Apparently, the retail rollout of marijuana in Colorado was a success, so much so, that the stores ran out of product, and – more troublesome for them – they now have all this cash that they don’t know what to do with, since banks are not willing to do business with the retail stores. The rationale at the banks is that they can’t be associated with an industry that is illegal on the national level.
I understand the conundrum the banks find themselves in, and if I were in charge of a bank, I would keep my hands off the stuff, too. Our legal system needs to sort this out. Having something legal in one state, and soon many more, no doubt, and having it illegal at the federal level is simply not sustainable. Something must give, and I hope it’s the federal government that gives.
It has never made sense to me that we are arresting people for mere possession of marijuana. Bill O’Reilly suggested in his show The O’Reilly Factor that nobody is actually being arrested for marijuana. I don’t know how he can possibly make such a statement on national TV, when the evidence is overwhelming. Just google “how many people are arrested for possession of marijuana” and you get plenty of it. In 2012, 1,552,432 people were arrested for possession around the nation, that’s one ever 42 seconds, the referenced article claims.
The math didn’t seem to make sense to me, so I checked. There are 365 days in a year, each with 24 hours, each with 3600 seconds. That makes 31,536,000 seconds in a year. That makes for one arrest every 20.31 seconds, 24 hours a day.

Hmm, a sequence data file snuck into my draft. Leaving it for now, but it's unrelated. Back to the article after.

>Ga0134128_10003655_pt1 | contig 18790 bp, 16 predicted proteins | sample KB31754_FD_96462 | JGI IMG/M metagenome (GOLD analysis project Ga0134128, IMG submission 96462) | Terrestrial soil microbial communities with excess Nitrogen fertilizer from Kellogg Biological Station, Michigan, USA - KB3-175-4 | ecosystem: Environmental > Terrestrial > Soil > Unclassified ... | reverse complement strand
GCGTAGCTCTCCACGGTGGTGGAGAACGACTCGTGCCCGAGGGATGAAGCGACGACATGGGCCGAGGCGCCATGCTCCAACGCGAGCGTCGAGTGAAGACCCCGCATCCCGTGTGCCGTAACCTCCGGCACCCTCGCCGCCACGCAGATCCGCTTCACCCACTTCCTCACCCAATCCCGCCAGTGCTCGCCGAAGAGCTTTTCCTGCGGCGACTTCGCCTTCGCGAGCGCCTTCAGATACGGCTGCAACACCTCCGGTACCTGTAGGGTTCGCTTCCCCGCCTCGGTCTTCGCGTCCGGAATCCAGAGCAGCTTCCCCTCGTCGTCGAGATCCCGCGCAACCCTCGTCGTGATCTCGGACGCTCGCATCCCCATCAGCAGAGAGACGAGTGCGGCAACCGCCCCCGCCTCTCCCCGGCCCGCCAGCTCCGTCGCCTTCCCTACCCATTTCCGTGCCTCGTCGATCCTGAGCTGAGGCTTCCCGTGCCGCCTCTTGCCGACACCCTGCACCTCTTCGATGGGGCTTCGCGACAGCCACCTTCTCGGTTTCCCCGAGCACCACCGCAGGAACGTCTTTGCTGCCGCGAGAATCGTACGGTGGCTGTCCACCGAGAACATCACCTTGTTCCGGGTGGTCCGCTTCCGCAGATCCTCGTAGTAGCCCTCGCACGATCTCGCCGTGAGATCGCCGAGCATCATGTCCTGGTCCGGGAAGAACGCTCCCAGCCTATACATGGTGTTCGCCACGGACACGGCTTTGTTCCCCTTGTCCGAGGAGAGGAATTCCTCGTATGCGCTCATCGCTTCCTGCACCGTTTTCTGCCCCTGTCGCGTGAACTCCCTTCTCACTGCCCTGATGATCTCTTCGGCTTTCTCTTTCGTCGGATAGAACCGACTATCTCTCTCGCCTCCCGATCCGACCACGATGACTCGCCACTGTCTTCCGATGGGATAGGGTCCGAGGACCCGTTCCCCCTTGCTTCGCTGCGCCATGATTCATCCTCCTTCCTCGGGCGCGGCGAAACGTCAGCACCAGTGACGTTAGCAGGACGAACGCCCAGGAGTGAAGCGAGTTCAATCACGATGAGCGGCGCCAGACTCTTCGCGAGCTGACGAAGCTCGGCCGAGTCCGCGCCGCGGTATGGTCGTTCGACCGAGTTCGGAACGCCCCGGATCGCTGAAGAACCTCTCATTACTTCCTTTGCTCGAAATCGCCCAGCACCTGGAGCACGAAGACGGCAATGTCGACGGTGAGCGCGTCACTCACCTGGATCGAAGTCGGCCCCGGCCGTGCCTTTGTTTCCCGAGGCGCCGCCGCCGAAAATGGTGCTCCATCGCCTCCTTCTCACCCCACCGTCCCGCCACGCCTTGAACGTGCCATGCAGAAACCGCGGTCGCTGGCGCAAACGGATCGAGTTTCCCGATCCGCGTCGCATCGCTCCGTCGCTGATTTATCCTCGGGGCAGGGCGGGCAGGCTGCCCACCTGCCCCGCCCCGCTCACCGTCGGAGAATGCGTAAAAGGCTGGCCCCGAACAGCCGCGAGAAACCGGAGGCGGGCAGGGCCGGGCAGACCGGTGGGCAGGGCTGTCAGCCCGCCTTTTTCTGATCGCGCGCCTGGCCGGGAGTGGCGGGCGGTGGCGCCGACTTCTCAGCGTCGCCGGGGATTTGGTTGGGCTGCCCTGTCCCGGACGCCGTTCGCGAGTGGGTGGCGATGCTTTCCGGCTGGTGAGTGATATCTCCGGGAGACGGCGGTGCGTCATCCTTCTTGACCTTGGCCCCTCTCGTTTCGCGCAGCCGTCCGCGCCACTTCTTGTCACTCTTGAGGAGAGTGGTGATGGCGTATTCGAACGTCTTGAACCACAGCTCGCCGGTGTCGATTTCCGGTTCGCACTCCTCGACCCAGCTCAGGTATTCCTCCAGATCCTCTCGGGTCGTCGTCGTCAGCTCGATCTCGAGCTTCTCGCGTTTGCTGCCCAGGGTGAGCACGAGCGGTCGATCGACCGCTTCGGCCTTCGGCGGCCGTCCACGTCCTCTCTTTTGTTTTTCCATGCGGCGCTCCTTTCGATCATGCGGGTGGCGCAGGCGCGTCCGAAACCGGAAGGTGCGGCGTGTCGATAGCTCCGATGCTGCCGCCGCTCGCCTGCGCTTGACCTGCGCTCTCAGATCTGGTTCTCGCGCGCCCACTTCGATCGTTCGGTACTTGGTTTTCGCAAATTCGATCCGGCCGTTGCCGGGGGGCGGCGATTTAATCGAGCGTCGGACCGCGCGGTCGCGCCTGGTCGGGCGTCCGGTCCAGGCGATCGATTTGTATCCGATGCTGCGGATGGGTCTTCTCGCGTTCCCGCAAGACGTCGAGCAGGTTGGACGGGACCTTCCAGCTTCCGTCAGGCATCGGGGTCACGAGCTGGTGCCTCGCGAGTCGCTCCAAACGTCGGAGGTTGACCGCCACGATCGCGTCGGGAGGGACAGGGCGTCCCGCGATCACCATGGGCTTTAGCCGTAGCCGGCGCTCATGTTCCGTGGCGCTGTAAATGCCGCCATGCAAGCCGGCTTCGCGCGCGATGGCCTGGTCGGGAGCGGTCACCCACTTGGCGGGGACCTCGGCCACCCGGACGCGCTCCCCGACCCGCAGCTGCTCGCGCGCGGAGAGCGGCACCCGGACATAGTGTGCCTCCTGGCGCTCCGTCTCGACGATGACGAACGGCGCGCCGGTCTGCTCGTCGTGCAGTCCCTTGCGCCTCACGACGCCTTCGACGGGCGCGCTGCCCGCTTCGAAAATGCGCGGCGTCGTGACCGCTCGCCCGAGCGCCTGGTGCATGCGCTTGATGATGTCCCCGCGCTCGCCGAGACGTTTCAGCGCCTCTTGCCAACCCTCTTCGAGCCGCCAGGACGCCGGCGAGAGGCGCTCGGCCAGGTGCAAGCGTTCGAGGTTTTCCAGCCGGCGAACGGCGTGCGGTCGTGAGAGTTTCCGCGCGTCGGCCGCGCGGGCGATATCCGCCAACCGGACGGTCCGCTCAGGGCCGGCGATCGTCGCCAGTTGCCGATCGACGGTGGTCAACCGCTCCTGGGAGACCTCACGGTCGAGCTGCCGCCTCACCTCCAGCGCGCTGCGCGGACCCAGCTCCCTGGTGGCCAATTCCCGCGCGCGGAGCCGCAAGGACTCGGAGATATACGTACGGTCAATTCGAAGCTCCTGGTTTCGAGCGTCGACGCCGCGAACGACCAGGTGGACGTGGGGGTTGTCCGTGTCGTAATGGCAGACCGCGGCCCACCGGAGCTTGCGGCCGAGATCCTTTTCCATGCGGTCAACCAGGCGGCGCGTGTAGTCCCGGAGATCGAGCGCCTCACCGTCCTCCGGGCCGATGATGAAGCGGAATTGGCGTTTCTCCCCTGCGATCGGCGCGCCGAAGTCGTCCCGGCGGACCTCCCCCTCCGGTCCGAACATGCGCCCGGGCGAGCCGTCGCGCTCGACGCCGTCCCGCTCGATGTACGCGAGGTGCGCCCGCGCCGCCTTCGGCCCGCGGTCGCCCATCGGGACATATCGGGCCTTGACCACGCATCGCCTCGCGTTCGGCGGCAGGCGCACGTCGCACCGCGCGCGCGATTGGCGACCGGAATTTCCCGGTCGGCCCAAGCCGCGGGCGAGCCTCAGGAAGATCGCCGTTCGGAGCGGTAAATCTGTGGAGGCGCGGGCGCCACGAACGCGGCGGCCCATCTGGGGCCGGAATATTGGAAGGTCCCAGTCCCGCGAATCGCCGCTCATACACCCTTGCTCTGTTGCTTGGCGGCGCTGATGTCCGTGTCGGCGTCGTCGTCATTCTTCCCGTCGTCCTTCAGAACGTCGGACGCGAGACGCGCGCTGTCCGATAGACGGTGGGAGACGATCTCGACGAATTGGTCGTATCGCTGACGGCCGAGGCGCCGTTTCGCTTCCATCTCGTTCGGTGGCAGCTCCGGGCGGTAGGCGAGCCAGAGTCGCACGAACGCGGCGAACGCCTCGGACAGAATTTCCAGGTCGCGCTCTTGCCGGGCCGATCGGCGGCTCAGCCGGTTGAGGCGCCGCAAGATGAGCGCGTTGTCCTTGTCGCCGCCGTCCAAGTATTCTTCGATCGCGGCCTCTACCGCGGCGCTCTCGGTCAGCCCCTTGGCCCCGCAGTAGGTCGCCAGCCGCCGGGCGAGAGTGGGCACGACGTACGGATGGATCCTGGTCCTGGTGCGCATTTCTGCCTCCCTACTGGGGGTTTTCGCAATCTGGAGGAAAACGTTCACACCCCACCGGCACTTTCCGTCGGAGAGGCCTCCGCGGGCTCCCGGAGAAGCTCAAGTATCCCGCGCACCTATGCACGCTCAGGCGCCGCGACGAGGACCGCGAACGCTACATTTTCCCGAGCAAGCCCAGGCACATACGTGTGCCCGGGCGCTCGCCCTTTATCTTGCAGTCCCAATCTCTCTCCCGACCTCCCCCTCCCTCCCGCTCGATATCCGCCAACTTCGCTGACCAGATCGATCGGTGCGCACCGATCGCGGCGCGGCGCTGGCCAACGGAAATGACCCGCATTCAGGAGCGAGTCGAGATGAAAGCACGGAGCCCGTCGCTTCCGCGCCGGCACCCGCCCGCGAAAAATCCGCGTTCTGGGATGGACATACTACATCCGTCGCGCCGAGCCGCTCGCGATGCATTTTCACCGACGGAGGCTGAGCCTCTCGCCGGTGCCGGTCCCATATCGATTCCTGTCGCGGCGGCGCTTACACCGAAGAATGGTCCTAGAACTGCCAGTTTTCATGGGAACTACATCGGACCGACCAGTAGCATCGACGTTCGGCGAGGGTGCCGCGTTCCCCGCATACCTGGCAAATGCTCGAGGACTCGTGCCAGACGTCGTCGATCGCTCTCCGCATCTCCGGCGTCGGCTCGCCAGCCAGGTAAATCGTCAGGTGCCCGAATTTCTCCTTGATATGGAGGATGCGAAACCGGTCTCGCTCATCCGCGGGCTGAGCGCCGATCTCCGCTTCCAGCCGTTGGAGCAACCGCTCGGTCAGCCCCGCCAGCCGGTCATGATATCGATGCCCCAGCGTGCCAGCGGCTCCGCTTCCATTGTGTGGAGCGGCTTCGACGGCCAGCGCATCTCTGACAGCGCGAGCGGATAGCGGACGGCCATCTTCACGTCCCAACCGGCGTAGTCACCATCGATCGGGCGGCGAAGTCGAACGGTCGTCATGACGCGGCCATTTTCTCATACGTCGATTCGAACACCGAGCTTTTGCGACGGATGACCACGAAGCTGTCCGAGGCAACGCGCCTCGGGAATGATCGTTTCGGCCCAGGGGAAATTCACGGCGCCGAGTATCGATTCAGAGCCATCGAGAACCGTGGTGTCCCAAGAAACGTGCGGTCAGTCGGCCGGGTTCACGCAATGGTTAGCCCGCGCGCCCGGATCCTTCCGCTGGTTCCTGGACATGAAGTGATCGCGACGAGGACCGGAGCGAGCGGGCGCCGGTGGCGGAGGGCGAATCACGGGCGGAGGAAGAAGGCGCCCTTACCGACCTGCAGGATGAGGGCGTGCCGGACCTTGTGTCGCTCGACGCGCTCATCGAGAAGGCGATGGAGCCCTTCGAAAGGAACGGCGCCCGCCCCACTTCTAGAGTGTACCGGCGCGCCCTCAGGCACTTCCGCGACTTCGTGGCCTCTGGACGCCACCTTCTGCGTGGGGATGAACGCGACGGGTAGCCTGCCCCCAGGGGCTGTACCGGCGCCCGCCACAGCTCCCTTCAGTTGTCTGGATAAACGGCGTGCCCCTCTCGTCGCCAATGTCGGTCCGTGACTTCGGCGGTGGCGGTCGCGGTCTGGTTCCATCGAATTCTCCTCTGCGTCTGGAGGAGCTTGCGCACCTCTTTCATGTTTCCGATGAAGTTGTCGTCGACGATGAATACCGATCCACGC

Ok, whether it’s an arrest every 42 seconds, or 21 seconds, Bill O’Reilly doesn’t know what he is talking about. The fact is, we’re likely still arresting a person every 20 seconds in the rest of the 49 states, outside of Colorado, for something that the majority of American’s don’t think should be a crime in the first place. No wonder our prisons are full!
Then O’Reilly insinuated that we’re sending the wrong message to our kids, that it’s ok to smoke pot, by making it legal.
My question to that is: what universe does O’Reilly live in? Back when I was in high school in upstate New York in the mid 1970s, I went to a small school with only about 220 kids per class. If I had wanted pot, I could have walked up to any of some 10 kids that I knew in the halls where I could have bought it. It was readily accessible anywhere, at the time when Bill O’Reilly himself was in high school in the sixties. I have no doubt the situation is the same now. Any 14-year-old that wants to get pot can get it, and he has to pay street prices, and of course, incriminate himself to do it.
However, he can’t buy beer. Because beer is legal. It’s only sold in stores that check your ID. It’s not sold out of high school lockers. Beer is definitely harder to get for a 14-year-old than pot, yet it’s much cheaper. We have regulated alcohol for such a long time, we’re used to it, and we’re not sending a weird message, per O’Reilly, to our youngsters about alcohol.
The whole argument about messages to our youth make no sense to me. Arresting people all over the country makes no sense to me and is a misuse of our law enforcement capacity. Giving people criminal records for something that will be completely legal everywhere in a few years makes no sense to me.
One day, not far in the future, we’ll look back to the age of criminal marijuana like we do now to Prohibition. A winning step in our “war on drugs” would be to legalize marijuana. Much of the crime surrounding it would evaporate.
And Americans would not smoke one puff more of it than they do now.